"Stephen has been in a very nice place," he states during a light supper break at Restaurant Row's Da Rosina. "Everyone has celebrated his birthday, a theatre is being named in his honor, and he is very happy with our show. It's a fantastic tribute to him. It's a Stephen Sondheim Year!"

    He says he's working with the very best: he cannot sing the praises of Miss Cook [nor can she stop singing his]; Williams, and "the, oh, so laid back" Tom Wopat "who just opens his mouths and delivers an amazing sound. Wait till you hear him sing 'Finishing the Hat.'"

    Morton has simply fallen madly in love with Cook. "She's 83. Three years older than Sondheim, and she's stunning. And the voice. Simply exquisite. Vocally, you can't help but marvel at how she sounds. Barbara hasn't done this kind of job - eight shows a week, in a long time. Over three decades. She was concerned. Early on, I told her I was nervous, not so much about the show but the fact that I'd been away three-and-a half years. And she admitted she was worried about her physical stamina."


    He brought up the mythological powers of "Doctor Theater" and how it cures all that ails you as soon as you go out onstage. "You become another person. That's partly why most actors do what they do. You have to have quite a few ailments to want to become an actor in the first place. What's so wonderful about stepping onstage is that you can have a crappy day or you can be a cripple - physical or mental, is that there's a live audience whether it be a tiny black box or a Studio 54 and the energy just takes over and you flow with it. It's an emotional reaction. Everything you do is influenced by the audience."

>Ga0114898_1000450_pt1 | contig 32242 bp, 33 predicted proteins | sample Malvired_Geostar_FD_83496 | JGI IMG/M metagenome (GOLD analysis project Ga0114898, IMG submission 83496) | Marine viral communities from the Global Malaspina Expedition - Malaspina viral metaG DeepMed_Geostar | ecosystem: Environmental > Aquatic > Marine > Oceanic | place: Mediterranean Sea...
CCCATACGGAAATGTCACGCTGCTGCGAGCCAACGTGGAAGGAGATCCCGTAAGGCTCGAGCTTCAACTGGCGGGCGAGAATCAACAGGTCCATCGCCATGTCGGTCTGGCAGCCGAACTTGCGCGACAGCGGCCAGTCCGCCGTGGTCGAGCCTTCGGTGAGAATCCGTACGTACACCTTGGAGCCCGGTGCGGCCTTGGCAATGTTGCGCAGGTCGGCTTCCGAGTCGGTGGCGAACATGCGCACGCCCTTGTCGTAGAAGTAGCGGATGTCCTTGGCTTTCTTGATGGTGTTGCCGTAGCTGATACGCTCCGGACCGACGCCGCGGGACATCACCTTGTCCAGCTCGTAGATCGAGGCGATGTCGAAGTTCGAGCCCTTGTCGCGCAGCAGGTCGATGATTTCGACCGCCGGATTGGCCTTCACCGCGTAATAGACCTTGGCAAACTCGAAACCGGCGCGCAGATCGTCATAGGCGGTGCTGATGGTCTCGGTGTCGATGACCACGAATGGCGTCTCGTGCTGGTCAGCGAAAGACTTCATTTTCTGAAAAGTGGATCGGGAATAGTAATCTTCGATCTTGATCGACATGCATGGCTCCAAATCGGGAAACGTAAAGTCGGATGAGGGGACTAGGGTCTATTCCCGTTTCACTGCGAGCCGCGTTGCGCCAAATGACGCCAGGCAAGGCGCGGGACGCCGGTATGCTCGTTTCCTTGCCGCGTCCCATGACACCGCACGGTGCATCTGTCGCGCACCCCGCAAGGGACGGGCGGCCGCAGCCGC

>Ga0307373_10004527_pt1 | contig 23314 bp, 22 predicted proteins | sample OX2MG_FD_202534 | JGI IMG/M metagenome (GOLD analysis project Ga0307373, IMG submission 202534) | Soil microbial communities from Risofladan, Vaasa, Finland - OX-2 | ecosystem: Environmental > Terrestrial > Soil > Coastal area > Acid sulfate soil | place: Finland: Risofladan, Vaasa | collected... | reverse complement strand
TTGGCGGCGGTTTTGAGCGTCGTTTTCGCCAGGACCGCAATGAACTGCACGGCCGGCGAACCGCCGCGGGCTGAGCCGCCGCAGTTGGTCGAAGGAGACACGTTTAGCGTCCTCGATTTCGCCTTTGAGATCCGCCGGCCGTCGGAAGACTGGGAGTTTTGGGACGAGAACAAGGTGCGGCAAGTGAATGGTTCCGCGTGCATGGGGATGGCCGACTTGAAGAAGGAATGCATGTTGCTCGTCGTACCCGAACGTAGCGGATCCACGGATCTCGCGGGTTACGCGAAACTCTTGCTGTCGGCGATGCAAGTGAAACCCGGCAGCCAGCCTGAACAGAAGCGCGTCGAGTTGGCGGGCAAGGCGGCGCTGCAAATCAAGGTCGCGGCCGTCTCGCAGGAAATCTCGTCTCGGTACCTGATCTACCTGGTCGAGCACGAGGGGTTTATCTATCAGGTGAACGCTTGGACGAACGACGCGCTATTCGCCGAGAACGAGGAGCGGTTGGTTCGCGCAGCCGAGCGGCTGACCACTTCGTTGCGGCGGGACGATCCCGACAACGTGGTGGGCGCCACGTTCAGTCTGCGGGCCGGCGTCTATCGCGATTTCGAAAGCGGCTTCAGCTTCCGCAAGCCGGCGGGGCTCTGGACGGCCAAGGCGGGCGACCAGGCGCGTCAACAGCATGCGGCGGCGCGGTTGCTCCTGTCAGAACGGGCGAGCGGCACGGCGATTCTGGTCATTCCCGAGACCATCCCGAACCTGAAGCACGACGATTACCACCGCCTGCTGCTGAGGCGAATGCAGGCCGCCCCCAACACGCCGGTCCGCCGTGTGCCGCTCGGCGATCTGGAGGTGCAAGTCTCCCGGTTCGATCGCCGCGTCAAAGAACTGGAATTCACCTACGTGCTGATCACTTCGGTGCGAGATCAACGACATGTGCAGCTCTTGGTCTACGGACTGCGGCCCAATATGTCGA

Young Scotsman Euan Morton made a memorable Bway debut, earning Tony, Drama Desk and Outer Critics noms, on reprising the role of Boy George in Taboo, which had earned him an Olivier nom. "Rosie [O'Donnell], bless her heart, is a Boy George fan and really loved the show. She's got balls! How many people I'm going to throw $16-million into something I believe in? There are a lot of people around who have money. God knows where they get it from, but there aren't that many that put up the entire capitalization of a musical.

    "It scared me how much money Rosie was spending. There was a kimono that I wore that cost $27,000! It was flown to India to be hand-beaded. I wore it for seven-and-a-half seconds. That was when I realized what a blast it was to be on Broadway! I came to this country on the back of those kinds of financial deals. I thought, 'My God, I've made it!' Little did I know that it was just like back home, and bloody hard making it. I was in Taboo for three years before we came to Broadway. I was resting on my laurels before I even got here."

    He observed that Boy George "lived in a squat. The kimono he wore, he stole from Boots [a local pharmacy] and was probably worth no more than $10."

    O'Donnell tried everything to keep it going, he states, "but we closed after three months. I'm amazed at the number of people who tell me, 'Oh, you were wonderful in Taboo' or 'I was a big fan of Taboo's.' If all of them had seen it, we'd still be running."